"Fågeln dricker."

Translation:The bird is drinking.

November 18, 2014



so why isn't it: fagel-en dricker, instead of fagel-n dricker?

January 24, 2018


Because of the rule that says: with nouns ending in unstressed -el or -er, the "e" of the definite ending (-en or -et) is dropped. Thus: en fågel (a bird) : fågeln (the bird) en fjäder (a feather) : fjädern (the feather) ett exempel (an example) : exemplet (the example) ett finger (a finger) : fingret (the finger)

June 17, 2018


Confused how fageln is pronounce? Fogeyn is it?

June 5, 2015


Can someone explain the definite article within this to me?

November 18, 2014


In this case the definite article den/det is not used. The definite suffix -n is enough. If you would use an adjective before fågel, though, it would be used. The pretty bird would be den vackra fågeln.

November 18, 2014


Just wondering: Shouldn't it be "den vackra fågel"? At least this is how it works in Danish (bird = fugl, the bird = fuglen, the pretty bird = den smukke fugl).

November 19, 2014


These work a bit different in all the Scandinavian languages. Swedish uses the suffix with den/det (Dan vackra fågeln), but not with min/din/etc (Min vackra fågel), while Danish uses it with neither and Norwegian uses it with both.

November 20, 2014


Oh, okay. Thanks!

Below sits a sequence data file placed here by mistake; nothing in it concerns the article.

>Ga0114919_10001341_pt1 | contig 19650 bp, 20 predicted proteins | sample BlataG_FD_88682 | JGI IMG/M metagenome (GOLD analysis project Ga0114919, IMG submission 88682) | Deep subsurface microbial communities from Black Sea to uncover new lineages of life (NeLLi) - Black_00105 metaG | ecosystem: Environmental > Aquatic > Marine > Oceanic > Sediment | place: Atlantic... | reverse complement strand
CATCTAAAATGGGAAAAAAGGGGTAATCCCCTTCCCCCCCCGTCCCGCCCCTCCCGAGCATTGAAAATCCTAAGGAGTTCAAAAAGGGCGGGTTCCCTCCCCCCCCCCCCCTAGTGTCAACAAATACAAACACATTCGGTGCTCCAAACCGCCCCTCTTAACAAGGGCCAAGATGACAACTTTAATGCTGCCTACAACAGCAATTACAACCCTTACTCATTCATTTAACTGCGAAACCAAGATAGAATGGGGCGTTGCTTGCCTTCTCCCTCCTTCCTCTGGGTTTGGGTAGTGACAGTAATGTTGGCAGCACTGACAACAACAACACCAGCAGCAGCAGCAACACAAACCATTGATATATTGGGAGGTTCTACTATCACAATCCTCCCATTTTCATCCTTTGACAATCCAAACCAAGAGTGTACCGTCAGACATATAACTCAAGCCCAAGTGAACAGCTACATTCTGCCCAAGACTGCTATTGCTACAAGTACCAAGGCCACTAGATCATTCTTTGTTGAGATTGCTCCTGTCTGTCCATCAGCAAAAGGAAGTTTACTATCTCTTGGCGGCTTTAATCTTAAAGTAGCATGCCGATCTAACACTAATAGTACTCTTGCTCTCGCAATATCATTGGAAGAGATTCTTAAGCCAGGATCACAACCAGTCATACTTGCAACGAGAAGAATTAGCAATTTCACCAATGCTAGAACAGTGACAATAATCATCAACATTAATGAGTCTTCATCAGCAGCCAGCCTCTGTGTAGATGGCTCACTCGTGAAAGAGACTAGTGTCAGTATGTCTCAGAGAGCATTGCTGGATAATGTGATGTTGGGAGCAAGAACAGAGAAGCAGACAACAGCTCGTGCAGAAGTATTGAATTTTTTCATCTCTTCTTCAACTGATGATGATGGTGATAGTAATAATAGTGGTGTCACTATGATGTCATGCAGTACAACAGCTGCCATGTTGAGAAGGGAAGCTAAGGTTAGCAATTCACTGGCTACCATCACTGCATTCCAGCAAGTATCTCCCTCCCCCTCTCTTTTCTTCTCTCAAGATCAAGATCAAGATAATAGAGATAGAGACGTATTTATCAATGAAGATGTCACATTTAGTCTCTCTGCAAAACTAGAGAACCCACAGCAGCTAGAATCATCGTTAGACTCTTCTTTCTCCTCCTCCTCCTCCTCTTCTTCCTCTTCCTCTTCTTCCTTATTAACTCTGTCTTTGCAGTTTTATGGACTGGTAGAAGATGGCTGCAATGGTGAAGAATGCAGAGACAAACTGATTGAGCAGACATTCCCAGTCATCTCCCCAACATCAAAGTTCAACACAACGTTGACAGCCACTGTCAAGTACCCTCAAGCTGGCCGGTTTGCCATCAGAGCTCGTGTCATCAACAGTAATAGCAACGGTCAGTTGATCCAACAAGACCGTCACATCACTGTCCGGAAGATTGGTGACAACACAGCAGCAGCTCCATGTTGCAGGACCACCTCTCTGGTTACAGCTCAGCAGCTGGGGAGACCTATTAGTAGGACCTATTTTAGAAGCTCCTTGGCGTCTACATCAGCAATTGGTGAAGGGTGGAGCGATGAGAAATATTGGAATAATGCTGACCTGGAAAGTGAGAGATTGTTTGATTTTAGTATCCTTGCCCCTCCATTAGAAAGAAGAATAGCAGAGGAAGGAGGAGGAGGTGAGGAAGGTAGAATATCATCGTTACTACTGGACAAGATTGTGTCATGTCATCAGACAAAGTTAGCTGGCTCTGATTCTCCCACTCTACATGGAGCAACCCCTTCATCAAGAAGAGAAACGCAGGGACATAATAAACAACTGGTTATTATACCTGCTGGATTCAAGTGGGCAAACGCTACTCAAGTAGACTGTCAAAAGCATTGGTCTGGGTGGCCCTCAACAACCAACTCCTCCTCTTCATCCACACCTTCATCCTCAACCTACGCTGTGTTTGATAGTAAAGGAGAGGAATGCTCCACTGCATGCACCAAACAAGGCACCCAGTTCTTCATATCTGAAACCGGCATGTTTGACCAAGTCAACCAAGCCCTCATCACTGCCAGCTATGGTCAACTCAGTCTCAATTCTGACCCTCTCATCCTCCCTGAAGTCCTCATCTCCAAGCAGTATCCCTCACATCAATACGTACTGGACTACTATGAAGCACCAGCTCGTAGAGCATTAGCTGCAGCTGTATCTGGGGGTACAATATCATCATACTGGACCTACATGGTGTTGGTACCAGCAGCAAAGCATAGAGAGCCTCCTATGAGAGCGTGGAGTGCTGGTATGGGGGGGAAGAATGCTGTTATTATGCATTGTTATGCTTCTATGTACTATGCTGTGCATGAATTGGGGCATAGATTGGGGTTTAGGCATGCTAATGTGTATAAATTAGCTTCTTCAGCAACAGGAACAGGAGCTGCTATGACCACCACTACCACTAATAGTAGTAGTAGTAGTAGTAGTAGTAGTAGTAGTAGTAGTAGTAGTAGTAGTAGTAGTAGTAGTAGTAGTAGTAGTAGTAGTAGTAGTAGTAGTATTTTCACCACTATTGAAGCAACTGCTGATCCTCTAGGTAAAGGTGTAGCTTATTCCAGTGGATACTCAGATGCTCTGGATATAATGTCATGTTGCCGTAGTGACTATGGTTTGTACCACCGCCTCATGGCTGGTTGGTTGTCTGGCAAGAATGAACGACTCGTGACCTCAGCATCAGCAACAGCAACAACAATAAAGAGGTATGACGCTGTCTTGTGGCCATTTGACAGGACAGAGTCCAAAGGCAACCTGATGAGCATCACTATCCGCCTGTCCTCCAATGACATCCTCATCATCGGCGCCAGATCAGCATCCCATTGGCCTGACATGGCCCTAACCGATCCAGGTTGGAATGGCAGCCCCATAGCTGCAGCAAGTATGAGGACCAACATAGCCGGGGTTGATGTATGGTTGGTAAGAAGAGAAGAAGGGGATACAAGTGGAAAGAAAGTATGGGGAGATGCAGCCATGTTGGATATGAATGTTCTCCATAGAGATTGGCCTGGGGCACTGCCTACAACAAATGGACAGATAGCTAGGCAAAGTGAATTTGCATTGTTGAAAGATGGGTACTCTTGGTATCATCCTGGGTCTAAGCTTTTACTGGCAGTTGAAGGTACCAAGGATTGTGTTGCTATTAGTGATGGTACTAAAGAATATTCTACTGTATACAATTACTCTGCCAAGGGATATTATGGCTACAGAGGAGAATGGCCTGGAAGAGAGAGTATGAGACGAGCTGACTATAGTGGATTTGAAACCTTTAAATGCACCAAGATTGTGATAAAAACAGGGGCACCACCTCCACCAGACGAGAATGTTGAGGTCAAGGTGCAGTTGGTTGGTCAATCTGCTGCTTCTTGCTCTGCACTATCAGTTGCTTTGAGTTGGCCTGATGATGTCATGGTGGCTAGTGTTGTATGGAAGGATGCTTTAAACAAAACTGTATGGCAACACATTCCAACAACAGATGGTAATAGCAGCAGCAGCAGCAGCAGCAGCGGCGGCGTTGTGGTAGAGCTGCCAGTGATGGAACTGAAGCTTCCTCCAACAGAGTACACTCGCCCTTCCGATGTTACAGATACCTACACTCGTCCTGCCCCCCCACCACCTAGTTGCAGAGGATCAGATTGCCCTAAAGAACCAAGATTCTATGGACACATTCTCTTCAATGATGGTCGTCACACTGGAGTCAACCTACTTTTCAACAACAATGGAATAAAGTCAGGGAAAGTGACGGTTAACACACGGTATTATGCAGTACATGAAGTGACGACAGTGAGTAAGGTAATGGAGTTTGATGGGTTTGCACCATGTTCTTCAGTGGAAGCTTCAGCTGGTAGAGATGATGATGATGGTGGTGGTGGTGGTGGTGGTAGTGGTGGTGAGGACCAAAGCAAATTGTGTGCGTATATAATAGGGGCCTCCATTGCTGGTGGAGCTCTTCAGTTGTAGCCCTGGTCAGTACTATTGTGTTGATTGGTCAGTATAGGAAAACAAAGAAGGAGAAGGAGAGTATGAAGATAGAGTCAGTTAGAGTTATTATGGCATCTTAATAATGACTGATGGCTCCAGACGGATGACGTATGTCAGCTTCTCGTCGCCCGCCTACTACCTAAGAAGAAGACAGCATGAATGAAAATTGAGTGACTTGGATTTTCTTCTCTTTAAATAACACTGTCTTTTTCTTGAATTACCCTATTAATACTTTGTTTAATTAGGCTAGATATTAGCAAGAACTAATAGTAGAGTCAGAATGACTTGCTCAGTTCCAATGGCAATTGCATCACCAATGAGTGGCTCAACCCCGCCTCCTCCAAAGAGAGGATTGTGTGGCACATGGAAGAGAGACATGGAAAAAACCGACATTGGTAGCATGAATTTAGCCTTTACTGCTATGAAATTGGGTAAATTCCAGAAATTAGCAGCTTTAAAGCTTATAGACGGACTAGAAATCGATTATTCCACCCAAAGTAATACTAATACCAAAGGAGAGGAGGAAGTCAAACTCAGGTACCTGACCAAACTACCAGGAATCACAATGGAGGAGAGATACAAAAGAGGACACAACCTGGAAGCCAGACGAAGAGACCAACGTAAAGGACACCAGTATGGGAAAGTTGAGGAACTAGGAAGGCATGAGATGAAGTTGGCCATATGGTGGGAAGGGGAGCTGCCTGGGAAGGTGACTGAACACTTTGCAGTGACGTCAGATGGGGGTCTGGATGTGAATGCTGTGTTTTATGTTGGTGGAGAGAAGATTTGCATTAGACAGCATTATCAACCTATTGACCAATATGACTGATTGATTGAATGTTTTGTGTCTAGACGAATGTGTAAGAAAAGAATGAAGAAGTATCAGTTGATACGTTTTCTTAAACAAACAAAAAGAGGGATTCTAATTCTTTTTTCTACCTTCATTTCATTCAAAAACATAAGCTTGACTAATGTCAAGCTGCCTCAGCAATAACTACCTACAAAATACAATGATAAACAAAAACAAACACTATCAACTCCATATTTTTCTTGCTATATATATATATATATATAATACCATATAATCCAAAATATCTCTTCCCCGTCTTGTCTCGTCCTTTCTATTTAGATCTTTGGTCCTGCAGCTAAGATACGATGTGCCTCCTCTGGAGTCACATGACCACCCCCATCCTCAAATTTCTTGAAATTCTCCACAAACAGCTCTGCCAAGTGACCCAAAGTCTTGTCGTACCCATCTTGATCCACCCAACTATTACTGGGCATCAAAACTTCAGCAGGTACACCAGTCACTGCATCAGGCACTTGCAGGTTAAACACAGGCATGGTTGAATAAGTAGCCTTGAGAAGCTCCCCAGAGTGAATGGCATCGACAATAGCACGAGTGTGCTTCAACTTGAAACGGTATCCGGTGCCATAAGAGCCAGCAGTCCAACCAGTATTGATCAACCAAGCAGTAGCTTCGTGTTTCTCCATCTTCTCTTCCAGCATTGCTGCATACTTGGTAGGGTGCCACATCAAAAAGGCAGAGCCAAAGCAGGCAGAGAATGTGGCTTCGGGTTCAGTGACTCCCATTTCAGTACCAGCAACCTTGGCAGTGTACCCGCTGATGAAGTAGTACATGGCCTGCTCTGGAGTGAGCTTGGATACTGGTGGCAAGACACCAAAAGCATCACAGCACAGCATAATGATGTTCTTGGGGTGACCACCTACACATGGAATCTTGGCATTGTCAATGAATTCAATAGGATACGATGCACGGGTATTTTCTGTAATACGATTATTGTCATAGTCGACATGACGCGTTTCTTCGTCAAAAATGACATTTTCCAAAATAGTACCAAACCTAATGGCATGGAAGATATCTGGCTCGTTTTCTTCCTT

November 20, 2014



It is explained in the tips! :)

November 18, 2014


I can't differentiate the sounds between fågel and fågeln. Anyone who could help me, please?

March 1, 2015


I'm not a native speaker, so take this with a grain of salt:

From what you understand (fågel and dricker), the sentence translates either to "a bird is drinking" or "the bird is drinking". Since you cannot omit the indefinite article (en/ett), "a bird is drinking" would be "en fågel dricker". Since this is very different from what you hear, it can only be "the bird is drinking", which translates to "fågeln dricker".

Apart from that, your listening comprehension will improve over time.

March 5, 2015


Great explanation imho!

March 5, 2015


That must be a depressed bird.

June 28, 2015


The slight inflection in the voice make it sound like the bird has a drinking problem

July 25, 2015


the bird drinks

August 5, 2015


was using the word bank and almost put "the bird is sorry" according to duolingo birds have feelings

April 27, 2018
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